John Wesley's 'Letters,' To John Trembath CORK, August 17, 1760.
"I pray be exact in this; be a pattern of truth, sincerity, and godly simplicity.
What has exceedingly hurt you in time past, nay, and I fear to this day, is want of reading. I scarce ever knew a preacher read so little. And perhaps by neglecting it you have lost the taste for it. Hence your talent in preaching does not increase. It is just the same as it was seven years ago. It is lively, but not deep; there is little variety; there is no compass of thought. Reading only can supply this, with meditation and daily prayer. You wrong yourself greatly by omitting this.You can never be a deep preacher without it any more than a thorough Christian.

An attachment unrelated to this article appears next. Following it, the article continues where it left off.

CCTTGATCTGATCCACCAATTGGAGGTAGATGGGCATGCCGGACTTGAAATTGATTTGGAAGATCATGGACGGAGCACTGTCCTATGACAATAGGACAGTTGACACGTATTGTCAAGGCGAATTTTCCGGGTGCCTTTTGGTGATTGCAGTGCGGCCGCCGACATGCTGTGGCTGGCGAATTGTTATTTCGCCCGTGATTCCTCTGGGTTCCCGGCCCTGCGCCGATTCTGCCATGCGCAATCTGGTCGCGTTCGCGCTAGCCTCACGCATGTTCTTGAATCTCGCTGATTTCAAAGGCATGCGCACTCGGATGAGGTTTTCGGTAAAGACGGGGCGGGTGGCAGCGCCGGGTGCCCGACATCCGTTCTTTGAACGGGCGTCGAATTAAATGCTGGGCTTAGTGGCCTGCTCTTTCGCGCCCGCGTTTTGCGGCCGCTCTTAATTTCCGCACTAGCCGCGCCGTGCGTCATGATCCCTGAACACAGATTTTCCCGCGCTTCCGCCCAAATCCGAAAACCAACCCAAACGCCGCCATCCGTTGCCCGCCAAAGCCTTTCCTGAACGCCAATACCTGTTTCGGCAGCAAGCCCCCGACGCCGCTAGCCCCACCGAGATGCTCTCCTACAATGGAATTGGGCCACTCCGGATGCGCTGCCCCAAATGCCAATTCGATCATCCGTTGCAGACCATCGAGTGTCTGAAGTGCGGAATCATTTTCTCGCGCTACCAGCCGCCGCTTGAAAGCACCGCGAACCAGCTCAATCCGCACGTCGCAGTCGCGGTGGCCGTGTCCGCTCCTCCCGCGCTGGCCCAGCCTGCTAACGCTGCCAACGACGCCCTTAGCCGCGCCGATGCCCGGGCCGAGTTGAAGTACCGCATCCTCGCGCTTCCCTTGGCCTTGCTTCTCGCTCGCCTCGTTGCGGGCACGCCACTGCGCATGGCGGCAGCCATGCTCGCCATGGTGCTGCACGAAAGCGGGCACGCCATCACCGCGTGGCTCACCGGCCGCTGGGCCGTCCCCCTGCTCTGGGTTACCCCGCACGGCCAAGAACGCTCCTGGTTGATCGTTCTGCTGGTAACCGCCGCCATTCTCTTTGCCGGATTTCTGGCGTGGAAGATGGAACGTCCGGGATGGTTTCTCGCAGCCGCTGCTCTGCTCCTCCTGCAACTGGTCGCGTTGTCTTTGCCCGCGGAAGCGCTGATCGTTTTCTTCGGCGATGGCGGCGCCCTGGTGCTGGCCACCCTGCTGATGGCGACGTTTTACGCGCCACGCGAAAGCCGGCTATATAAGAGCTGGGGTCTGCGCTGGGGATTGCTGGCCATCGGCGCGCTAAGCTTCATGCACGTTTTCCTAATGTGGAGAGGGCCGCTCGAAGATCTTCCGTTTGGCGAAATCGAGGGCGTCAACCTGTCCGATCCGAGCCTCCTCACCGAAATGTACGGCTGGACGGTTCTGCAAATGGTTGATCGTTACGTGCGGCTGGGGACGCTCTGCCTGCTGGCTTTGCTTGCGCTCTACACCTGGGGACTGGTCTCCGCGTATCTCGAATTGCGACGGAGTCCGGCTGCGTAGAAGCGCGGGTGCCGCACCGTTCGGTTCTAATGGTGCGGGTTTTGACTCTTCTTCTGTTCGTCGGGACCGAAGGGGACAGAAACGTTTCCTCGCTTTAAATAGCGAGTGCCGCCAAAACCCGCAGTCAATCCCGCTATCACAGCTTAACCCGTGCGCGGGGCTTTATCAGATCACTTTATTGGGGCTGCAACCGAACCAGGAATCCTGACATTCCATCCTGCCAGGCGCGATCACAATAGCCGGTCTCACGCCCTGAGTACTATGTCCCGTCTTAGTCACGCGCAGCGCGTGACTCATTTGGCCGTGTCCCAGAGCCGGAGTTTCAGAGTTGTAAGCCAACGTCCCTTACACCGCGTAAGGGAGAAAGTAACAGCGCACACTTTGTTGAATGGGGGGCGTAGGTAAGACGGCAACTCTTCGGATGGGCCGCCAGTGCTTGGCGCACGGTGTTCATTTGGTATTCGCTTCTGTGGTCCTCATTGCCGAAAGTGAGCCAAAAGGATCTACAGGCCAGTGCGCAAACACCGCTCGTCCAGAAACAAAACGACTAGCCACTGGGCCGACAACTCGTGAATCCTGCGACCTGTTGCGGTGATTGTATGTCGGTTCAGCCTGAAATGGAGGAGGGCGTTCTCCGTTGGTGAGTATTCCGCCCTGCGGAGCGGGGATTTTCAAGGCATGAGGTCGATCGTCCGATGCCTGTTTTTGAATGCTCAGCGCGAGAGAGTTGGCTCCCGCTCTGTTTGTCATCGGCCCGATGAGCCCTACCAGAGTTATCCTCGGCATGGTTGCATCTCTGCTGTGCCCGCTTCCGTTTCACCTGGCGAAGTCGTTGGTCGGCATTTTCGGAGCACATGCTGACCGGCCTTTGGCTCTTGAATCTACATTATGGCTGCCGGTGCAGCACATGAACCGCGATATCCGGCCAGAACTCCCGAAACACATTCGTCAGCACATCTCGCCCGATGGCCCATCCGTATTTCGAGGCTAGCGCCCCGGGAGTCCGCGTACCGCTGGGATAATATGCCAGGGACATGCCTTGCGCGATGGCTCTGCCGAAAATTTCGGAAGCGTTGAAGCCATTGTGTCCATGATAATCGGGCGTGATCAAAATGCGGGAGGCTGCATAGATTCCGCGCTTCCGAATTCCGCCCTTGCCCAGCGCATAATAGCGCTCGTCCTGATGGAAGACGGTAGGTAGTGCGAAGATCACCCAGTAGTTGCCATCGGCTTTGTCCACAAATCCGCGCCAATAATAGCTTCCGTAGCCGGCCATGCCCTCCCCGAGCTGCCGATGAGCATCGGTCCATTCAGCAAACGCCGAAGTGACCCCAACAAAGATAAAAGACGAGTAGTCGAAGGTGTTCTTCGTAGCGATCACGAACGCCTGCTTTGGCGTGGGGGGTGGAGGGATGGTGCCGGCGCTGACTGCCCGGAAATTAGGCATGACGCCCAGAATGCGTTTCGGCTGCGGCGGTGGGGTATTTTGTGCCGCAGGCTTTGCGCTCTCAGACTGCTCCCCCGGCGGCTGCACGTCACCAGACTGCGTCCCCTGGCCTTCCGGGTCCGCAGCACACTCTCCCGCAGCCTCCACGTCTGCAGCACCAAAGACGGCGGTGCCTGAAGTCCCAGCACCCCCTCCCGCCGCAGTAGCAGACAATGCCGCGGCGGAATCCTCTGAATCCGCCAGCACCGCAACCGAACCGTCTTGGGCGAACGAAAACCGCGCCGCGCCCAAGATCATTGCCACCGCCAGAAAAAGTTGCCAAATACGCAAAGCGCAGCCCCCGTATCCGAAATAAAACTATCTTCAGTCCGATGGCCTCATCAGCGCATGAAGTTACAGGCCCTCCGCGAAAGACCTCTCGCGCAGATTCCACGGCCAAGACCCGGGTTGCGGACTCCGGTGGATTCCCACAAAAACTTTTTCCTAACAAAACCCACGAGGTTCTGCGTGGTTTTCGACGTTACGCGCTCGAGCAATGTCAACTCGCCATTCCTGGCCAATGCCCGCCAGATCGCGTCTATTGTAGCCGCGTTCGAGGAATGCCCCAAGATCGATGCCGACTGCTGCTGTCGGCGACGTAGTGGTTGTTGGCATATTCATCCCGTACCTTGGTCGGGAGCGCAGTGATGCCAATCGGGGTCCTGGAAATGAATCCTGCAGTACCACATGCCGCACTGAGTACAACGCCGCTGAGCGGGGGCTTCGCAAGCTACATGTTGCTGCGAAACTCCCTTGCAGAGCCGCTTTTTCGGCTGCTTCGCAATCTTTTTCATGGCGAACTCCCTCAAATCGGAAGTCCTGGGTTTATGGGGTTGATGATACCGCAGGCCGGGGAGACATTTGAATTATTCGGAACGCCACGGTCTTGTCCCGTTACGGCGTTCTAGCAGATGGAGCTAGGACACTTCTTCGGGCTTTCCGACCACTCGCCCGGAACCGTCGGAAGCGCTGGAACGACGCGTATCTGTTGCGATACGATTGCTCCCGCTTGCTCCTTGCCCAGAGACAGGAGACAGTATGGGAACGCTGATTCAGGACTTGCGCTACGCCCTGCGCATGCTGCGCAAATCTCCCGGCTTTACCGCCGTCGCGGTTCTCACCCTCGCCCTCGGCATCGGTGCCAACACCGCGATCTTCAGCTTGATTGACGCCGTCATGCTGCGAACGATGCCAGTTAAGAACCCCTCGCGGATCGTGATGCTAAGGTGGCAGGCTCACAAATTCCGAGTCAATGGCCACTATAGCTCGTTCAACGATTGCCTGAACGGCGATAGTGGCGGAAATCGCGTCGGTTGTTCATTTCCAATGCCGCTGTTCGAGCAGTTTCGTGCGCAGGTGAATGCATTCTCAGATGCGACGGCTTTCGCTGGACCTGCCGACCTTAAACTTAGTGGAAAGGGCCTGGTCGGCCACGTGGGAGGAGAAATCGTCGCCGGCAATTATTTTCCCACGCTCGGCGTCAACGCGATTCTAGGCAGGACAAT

O begin! Fix some part of every day for private exercises. You may acquire the taste which you have not; what is tedious at first will afterwards be pleasant. Whether you like it or no, read and pray daily. It is for your life; there is no other way: else you will be a trifler all your days, and a pretty, superficial preacher. Do justice to your own soul; give it time and means to grow. Do not starve yourself any longer.
Take up your cross, and be a Christian altogether. Then will all the children of God rejoice (not grieve) over you, and in particular Yours, &c."
Source: The Wesley Center Online, The Letters of John Wesley, Edited by John Telford -- London: Epworth Press, 1931.